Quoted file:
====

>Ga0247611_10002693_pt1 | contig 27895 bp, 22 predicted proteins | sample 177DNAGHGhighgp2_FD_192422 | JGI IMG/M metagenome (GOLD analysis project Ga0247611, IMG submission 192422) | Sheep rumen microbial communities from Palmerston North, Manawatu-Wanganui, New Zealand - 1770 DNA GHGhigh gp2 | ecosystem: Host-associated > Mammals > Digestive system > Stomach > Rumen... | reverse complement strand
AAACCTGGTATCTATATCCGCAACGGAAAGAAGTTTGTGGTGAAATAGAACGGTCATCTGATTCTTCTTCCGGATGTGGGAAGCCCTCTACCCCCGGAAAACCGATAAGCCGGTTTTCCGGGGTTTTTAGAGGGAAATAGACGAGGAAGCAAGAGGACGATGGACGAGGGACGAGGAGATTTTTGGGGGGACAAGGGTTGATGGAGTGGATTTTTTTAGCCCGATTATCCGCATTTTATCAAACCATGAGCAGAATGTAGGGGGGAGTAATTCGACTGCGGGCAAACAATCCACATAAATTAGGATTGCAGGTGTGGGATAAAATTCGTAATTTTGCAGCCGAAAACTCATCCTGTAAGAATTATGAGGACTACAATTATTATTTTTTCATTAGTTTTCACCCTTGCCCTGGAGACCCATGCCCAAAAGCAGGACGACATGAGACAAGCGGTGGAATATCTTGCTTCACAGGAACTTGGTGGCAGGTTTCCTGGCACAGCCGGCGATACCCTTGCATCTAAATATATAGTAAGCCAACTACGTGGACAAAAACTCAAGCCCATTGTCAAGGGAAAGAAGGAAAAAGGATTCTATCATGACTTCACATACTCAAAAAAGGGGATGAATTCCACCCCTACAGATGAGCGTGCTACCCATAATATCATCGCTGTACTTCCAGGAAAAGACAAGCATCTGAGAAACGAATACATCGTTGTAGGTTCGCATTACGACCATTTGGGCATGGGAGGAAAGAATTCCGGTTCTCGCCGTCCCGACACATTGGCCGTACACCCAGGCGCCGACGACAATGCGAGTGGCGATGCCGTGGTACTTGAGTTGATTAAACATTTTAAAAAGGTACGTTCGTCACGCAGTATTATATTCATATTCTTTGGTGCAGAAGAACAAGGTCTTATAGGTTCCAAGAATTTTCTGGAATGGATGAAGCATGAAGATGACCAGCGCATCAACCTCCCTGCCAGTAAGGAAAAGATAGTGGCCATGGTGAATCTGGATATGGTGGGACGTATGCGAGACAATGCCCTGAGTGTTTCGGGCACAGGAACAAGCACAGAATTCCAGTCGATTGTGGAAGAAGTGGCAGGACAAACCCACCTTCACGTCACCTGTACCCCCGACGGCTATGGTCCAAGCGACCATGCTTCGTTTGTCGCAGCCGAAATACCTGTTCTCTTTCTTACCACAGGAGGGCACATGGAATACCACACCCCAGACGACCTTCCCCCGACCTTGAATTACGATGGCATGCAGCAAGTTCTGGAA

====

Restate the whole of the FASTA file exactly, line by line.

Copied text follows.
>Ga0247611_10002693_pt1 | contig 27895 bp, 22 predicted proteins | sample 177DNAGHGhighgp2_FD_192422 | JGI IMG/M metagenome (GOLD analysis project Ga0247611, IMG submission 192422) | Sheep rumen microbial communities from Palmerston North, Manawatu-Wanganui, New Zealand - 1770 DNA GHGhigh gp2 | ecosystem: Host-associated > Mammals > Digestive system > Stomach > Rumen... | reverse complement strand
AAACCTGGTATCTATATCCGCAACGGAAAGAAGTTTGTGGTGAAATAGAACGGTCATCTGATTCTTCTTCCGGATGTGGGAAGCCCTCTACCCCCGGAAAACCGATAAGCCGGTTTTCCGGGGTTTTTAGAGGGAAATAGACGAGGAAGCAAGAGGACGATGGACGAGGGACGAGGAGATTTTTGGGGGGACAAGGGTTGATGGAGTGGATTTTTTTAGCCCGATTATCCGCATTTTATCAAACCATGAGCAGAATGTAGGGGGGAGTAATTCGACTGCGGGCAAACAATCCACATAAATTAGGATTGCAGGTGTGGGATAAAATTCGTAATTTTGCAGCCGAAAACTCATCCTGTAAGAATTATGAGGACTACAATTATTATTTTTTCATTAGTTTTCACCCTTGCCCTGGAGACCCATGCCCAAAAGCAGGACGACATGAGACAAGCGGTGGAATATCTTGCTTCACAGGAACTTGGTGGCAGGTTTCCTGGCACAGCCGGCGATACCCTTGCATCTAAATATATAGTAAGCCAACTACGTGGACAAAAACTCAAGCCCATTGTCAAGGGAAAGAAGGAAAAAGGATTCTATCATGACTTCACATACTCAAAAAAGGGGATGAATTCCACCCCTACAGATGAGCGTGCTACCCATAATATCATCGCTGTACTTCCAGGAAAAGACAAGCATCTGAGAAACGAATACATCGTTGTAGGTTCGCATTACGACCATTTGGGCATGGGAGGAAAGAATTCCGGTTCTCGCCGTCCCGACACATTGGCCGTACACCCAGGCGCCGACGACAATGCGAGTGGCGATGCCGTGGTACTTGAGTTGATTAAACATTTTAAAAAGGTACGTTCGTCACGCAGTATTATATTCATATTCTTTGGTGCAGAAGAACAAGGTCTTATAGGTTCCAAGAATTTTCTGGAATGGATGAAGCATGAAGATGACCAGCGCATCAACCTCCCTGCCAGTAAGGAAAAGATAGTGGCCATGGTGAATCTGGATATGGTGGGACGTATGCGAGACAATGCCCTGAGTGTTTCGGGCACAGGAACAAGCACAGAATTCCAGTCGATTGTGGAAGAAGTGGCAGGACAAACCCACCTTCACGTCACCTGTACCCCCGACGGCTATGGTCCAAGCGACCATGCTTCGTTTGTCGCAGCCGAAATACCTGTTCTCTTTCTTACCACAGGAGGGCACATGGAATACCACACCCCAGACGACCTTCCCCCGACCTTGAATTACGATGGCATGCAGCAAGTTCTGGAA